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Vlad Walks Off Yankees in 10th

MLB: New York Yankees at Toronto Blue Jays John E. Sokolowski-USA TODAY Sports

The Yankees are on the verge of two accomplishments: one more win or one more Jays’ loss and they’ll lock up the AL East. One more home run and Aaron Judge will be within a dozen of the MLB record and in the top 7 season totals all time, which is neat for him I’m sure. Getting above 60 homers is an accomplishment, Sammy Sosa only managed it three times and he was almost a hall of famer.

Anyway, the Blue Jays denied them both for one more day at least. The pitching staff was brilliant, and Vlad finally came through with the huge clutch hit that’s seemed to elude him for half the season. The Jays’ own magic number ticks down to three, and could go to two if the Red Sox can keep reeling in the Orioles in their game. (As I write this, they’re coming up in the bottom of the fifth after a long rain delay)

The Yankees struck first. Aaron Judge lead off with a line single to right field, and Anthony Rizzo followed with a ground ball up the first base line for a double to move Judge to 3rd. Gleyber Torres brought Judge in on a sac fly.

They’d add a second in the second, when Isiah Kiner-Falefa hit a two out solo shot over the left-centre wall. That was all Gausman would surrender, though. He walked Judge to lead off the third, but erased him with a Rizzo double play, and including Rizzo sat down nine Yankees batters in a row. His defence gave him the support he needed, including a very nice over the shoulder basket catch by Vlad Guerrero jr. in the fourth inning to retire Giancarlo Stanton:

as well as a very nice George Springer catch on a sinking liner by Jose Trevino to end the fifth. The Yankees threatened in the sixth, with back to back one out line singles by Rizzo and Torres, but Gausman won a long battle with Josh Donaldson to strike him out and then repeated the act against Stanton. Gausman returned for the top of the seventh, but faced only two batters. He have up a ground ball single to Oswaldo Cabrera and struck out Harrison Bader for his seventh of the night and 201st of the season. It was a very solid effort against an excellent offence, surrendering two runs on six hits and a walk against seven strikeouts in six and a third.

Adam Cimber took over and got Kiner-Falefa with the help of a beautiful Matt Chapman play coming in on a slow chopper towards short. He flashed some defensive skills himself to snag a hard grounder back over the mound by Trevino that would easily have gotten into centre and given the Yankees the go-ahead run.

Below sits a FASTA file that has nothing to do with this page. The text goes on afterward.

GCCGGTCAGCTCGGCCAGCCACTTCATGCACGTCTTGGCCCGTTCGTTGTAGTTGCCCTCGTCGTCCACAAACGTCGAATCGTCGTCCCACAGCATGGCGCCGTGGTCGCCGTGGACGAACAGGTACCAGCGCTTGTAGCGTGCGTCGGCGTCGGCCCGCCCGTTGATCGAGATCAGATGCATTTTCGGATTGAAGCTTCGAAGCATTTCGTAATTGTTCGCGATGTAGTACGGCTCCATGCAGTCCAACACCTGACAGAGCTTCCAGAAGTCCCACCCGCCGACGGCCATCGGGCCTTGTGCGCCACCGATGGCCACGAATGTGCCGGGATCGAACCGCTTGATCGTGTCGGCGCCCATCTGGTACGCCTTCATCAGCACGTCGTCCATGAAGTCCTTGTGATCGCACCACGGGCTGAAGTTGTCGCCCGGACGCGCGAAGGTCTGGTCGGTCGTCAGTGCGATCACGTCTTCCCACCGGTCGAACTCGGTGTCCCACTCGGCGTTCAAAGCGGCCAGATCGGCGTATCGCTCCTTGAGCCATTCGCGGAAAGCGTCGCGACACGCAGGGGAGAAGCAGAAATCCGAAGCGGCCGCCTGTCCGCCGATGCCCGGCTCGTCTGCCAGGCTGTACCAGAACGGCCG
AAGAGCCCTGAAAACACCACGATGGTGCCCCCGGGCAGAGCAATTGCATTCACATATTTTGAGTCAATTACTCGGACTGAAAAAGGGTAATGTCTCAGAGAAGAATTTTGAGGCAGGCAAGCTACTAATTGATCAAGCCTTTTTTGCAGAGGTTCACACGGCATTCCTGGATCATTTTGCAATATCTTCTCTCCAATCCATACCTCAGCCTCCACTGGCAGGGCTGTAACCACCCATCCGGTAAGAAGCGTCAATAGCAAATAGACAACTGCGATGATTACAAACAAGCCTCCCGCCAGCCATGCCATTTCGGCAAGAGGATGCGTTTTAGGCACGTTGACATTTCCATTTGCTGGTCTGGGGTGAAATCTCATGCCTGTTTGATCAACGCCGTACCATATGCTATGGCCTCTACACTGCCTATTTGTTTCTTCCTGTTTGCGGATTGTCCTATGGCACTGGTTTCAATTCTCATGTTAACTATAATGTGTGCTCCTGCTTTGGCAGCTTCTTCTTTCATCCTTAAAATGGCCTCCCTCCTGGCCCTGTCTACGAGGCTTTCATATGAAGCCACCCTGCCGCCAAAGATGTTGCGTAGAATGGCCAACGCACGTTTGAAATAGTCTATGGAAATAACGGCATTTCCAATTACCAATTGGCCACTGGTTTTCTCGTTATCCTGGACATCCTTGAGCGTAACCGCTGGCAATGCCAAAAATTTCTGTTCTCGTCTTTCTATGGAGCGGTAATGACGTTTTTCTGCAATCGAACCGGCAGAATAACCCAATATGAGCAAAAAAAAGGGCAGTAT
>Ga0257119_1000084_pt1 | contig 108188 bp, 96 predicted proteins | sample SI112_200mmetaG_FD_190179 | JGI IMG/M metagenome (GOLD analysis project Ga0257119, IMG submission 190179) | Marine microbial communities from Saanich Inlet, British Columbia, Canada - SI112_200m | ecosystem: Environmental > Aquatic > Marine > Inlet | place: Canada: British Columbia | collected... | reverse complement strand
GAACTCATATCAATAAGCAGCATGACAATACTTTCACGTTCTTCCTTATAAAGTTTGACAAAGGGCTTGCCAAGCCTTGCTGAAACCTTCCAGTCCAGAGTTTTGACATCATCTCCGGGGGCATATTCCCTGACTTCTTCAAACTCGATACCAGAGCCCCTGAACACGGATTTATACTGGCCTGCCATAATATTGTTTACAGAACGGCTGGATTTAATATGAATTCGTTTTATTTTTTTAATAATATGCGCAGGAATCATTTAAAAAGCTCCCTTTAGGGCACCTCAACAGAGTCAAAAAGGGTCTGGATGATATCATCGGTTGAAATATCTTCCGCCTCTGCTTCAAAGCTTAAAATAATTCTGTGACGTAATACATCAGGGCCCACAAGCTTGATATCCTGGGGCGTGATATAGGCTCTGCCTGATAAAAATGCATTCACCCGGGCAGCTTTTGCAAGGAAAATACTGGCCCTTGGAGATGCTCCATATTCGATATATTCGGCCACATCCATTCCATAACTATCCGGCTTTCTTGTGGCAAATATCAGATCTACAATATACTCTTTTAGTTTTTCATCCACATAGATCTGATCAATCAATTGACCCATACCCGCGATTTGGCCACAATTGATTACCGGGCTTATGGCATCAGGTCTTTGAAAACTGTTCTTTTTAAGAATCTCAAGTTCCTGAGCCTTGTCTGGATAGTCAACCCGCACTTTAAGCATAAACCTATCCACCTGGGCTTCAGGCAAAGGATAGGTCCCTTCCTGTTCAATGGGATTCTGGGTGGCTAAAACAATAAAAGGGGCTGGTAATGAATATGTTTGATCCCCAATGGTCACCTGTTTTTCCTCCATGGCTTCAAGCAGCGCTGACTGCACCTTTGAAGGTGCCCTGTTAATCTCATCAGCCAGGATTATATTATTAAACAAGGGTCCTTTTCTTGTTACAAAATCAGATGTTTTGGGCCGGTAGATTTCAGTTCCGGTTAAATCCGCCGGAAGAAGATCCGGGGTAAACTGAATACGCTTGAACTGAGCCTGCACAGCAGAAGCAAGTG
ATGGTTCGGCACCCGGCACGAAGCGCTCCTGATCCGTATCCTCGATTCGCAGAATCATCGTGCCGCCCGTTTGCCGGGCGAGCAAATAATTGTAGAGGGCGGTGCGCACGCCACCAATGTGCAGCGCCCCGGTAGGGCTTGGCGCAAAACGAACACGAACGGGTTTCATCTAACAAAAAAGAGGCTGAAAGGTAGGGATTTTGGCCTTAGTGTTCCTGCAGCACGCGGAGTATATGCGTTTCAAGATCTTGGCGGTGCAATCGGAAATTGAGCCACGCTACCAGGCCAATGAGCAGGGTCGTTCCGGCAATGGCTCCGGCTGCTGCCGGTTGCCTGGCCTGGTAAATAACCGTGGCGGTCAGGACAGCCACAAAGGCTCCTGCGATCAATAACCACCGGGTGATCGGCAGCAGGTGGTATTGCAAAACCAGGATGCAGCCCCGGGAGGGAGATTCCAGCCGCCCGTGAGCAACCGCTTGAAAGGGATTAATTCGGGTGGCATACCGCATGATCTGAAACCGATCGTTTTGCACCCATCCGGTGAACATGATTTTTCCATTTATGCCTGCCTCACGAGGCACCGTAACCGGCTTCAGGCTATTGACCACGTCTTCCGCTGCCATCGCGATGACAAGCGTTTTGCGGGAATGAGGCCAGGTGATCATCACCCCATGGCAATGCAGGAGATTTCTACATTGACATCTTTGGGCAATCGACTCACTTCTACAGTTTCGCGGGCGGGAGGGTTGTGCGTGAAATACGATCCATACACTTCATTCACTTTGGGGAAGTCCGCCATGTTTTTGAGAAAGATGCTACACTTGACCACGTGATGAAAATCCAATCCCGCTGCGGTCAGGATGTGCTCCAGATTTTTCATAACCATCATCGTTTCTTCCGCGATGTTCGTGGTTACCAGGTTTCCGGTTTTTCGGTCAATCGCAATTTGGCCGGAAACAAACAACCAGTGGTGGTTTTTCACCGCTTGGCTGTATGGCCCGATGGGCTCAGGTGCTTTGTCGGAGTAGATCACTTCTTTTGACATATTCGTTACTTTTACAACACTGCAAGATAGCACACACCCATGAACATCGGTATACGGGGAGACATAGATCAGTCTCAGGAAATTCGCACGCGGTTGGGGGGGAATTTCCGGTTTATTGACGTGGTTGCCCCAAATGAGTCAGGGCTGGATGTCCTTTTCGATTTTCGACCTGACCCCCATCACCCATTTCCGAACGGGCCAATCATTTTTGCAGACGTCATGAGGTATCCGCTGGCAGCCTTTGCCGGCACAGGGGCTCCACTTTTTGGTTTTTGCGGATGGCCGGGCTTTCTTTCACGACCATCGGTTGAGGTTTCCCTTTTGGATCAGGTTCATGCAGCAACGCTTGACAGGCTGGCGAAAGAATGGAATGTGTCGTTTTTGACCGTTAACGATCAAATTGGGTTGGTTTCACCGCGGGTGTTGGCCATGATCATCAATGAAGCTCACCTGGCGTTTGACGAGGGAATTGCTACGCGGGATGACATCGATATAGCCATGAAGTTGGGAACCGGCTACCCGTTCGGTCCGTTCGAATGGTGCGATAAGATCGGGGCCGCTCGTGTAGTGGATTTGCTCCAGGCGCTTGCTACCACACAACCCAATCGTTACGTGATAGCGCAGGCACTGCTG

On the other side, Luis Severino made his second appearance back from a 60-day IL stint for a lat strain (which he insists was not necessary), and was probably operating on a shorter than normal leash as a result. He was pumping his usual 99mph gas, but also battled his command. He didn’t give up a hit in the first three innings, and struck out three in the process, but he did issue two walks the first time through the order.

The Jays got on top of him in the fourth. Bo Bichette won a long battle leading off, eventually lining a single to right. Vlad ripped a one-hopper right at Kiner-Falefa, but the Yankees shortstop couldn’t handle the 112mph bullet and both runners were safe. Kirk then loaded the bases with his second walk of the evening. After a Matt Chapman pop out, Teoscar Hernandez launched one to centre field that was short of a grand slam by maybe three inches:

As it was, it went off the top of the wall for a double that scored Bo and Vlad to tie the game at 2. Severino popped up Raimel Tapia and froze Danny Jansen to escape the jam without surrendering a lead, but the inning cost him 35 pitches and knocked him out of the game.

The Yankees bullpen was its usual stingy self. Lou Trivino worked around a Bichette ground ball single to work a scoreless bottom of the fifth. Scott Effross did the same in the bottom of the sixth.

The bullpens traded scoreless innings from this point. The Jays had an opportunity in the seventh, as Jansen reached with a single of Ron Marinaccio and beat the throw to second on a Whit Merrifield fielder’s choice ball to short to put two men on with one out. The Yankees changed pitchers to Jonathan Loaisiga, who escaped the jam with a strikeout and a ground out. Yimi Garcia hit Rizzo in the pants leg in the top of the eigth, but Danny Jansen gunned him down stealing second and Garcia was able to K the other two batters. Loaisiga came back for the bottom half of that inning and surrendered an infield hit to Chapman but nothing else.

Both teams went to their closers in the ninth, and both delivered 1-2-3 innings in their signature styles. Jordan Romano struck out the side, while Clay Holmes got three routine ground outs.

John Schneider went a bit galaxy brained in the tenth. Anthony Bass struck out two of the first three batters he faced, but walked Kiner-Falefa to bring Judge to the plat. Schneider called for Tim Mayza, who he had intentionally walk Judge to load the bases but draw a lefty-lefty matchup with Rizzo. Buck Martinez loved the move, which was concerning, but it worked. Rizzo grounded out to first to leave it tied.

Clarke Schmidt got the first two batters he faced in the bottom of the tenth. Springer struck out, and Bichette flew out to the track in right. That just set the stage for Vlad:

Jays of the Day: All the pitchers. Bass(0.190), Romano (0.131), Mayza (0.115), and Cimber (0.103) both had the number. Gausman and Garcia didn’t quite but both deserve the honour for pitching well in a very tight game. On offence, Vlad (0.386) and Teo (0.140)

Suckage: Springer (-0.237), Chapman (-0.131), Bichette (-0.113), and Tapia (-0.212)

Game two of the series will pit Jameson Taillon (13-5, 3.90) against Jose Berrios (11-6, 5.27). It goes at 7:07pm ET tomorrow night.